Compartmental, Selective and Reversible Redox Signalling in Plant Immunity

Supervisors: Dr Steven H. Spoel, Dr David J. Clarke

Project Description:

Plants are continuously exposed to many different disease causing agents, including pathogenic bacteria, fungi, viruses, and herbivorous insects. Each plant cell is thought to be capable of defending itself by launching immune responses that are specific to the intruder encountered. Cellular oxidation-reduction (redox) reactions are intimately associated with the successful mounting of immune responses in all multicellular organisms. Redox reactions are underpinned by the production of different reactive oxygen- and nitrogen-containing molecules that drive the cell’s content and environment into a more oxidized state. Nitric oxide (NO) and hydrogen peroxide (H2O2) play especially important roles in plant immunity as they are capable of post-translationally modifying proteins, which can alter protein function, cellular localization, conformation, and activity.

Despite the importance of redox homeostasis to developmental and stress responses, it has not yet been fully exploited as a trait in crop improvement strategies. This is predominantly due to the belief that perturbation of redox signalling leads to many undesired pleiotropic effects. Our findings, however, demonstrate that redox signalling is separable into specific branches that are controlled by members of the evolutionary conserved Thioredoxin (TRX) family [ref. 1, 2]. Plant genomes encode for dozens of TRX enzymes, suggesting numerous different redox signalling branches could exist. Thus, understanding how TRX enzymes control distinct redox signalling branches will allow their exploitation as redox-based traits for crop improvement [ref. 3].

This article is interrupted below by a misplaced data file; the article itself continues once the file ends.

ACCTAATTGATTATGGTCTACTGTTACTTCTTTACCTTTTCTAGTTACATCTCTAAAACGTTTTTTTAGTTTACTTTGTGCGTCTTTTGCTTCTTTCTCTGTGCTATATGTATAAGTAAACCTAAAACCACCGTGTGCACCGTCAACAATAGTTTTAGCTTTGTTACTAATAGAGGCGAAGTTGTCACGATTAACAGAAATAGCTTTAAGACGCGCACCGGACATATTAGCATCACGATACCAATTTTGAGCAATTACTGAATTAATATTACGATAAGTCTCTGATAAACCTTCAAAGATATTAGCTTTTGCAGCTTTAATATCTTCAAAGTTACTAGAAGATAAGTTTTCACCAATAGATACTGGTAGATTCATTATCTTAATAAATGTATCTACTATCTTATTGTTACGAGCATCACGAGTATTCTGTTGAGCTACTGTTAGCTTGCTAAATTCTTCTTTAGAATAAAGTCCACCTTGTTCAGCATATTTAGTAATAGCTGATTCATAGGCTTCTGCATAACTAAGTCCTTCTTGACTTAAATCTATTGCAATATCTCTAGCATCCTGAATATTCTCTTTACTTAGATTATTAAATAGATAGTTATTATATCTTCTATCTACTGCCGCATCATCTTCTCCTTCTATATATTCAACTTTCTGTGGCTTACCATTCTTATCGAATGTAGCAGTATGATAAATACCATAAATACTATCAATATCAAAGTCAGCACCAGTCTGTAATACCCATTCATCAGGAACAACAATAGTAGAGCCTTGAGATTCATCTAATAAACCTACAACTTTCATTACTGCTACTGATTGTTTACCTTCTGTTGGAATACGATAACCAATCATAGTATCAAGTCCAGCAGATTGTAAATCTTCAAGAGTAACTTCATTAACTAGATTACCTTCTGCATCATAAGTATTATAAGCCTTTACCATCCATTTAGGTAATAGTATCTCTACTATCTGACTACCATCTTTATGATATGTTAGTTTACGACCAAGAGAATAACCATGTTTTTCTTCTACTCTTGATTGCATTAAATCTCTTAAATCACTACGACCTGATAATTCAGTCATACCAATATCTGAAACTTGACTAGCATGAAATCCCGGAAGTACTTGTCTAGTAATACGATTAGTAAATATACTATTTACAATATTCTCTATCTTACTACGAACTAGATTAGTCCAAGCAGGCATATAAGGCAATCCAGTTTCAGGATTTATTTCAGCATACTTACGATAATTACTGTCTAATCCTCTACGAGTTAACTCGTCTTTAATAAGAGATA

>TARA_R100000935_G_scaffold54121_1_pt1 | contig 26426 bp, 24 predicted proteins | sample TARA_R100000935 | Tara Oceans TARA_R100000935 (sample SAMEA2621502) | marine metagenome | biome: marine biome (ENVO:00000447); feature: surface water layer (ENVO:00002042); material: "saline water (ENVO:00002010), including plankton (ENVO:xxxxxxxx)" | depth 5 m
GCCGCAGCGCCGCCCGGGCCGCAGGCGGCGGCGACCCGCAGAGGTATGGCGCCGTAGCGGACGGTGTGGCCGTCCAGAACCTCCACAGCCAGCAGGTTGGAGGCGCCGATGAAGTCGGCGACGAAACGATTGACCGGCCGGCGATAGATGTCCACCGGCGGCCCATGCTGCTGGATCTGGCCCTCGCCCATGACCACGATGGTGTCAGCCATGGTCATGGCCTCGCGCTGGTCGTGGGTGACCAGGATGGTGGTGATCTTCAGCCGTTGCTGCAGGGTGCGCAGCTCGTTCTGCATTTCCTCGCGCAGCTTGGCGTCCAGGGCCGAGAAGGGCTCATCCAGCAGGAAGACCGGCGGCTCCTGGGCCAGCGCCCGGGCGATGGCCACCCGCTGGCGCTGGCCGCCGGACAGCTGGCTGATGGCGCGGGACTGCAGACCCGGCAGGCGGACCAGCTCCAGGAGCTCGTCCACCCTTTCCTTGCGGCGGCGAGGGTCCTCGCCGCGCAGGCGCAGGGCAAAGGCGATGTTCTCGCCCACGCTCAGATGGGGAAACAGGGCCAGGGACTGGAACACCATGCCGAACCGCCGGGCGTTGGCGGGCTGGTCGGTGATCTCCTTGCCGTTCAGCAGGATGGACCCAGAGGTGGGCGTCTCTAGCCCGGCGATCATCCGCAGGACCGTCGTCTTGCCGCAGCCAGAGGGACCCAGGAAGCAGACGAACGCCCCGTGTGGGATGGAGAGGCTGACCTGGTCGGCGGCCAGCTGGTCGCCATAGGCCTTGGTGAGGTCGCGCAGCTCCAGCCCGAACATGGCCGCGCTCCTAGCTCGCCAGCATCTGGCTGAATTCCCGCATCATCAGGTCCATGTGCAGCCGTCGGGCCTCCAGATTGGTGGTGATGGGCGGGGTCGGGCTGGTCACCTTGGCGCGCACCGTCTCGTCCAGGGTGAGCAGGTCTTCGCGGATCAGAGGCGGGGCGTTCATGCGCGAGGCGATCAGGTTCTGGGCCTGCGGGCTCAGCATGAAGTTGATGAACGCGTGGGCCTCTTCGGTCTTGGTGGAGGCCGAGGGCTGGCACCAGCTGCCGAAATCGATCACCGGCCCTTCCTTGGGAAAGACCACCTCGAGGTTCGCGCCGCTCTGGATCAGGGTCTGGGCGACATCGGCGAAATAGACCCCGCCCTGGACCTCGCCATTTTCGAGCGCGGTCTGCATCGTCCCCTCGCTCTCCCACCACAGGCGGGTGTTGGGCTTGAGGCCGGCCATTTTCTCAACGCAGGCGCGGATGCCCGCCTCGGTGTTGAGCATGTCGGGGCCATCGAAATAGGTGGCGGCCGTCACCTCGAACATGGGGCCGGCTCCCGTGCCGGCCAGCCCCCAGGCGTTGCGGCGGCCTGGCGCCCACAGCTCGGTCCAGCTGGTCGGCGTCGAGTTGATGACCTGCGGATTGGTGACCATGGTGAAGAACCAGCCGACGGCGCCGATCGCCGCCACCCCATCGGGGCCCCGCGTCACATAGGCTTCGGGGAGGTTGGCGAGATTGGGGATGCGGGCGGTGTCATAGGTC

In this PhD project you will engage in innovative genomic and proteomic strategies to dissect specific redox signalling branches regulated by different TRX enzymes. Moreover, you will investigate the selective substrate repertoires of TRX enzymes and assess how oxidation/reduction affects substrate activity. This will generate an in depth understanding of how signalling by reversibly oxidised proteins is controlled and employed by the plant cell to establish effective immune responses.

1. Kneeshaw S, Gelineau S, Tada Y, Loake GJ, Spoel SH (2014) Selective protein denitrosylase activity of Thioredoxin-h5 modulates plant immunity. MOLECULAR CELL 56: 153-162.

2. Kneeshaw S, Keyania R, Delorme-Hinoux V, Imrie L, Loake GJ, Le Bihan T, Reichheld J-P, Spoel SH (2017) Nucleoredoxin Guards against Oxidative Stress by Protecting Antioxidant Enzymes. PROC. NATL. ACAD. SCI. USA (PNAS) 114: 8414-8419.

3. Mata-Pérez C, Spoel SH (2018) Thioredoxin-mediated redox signalling in plant immunity. PLANT SCIENCE in press (doi: 10.1016/j.plantsci.2018.05.001).

If you wish to apply for this project, please go to this link.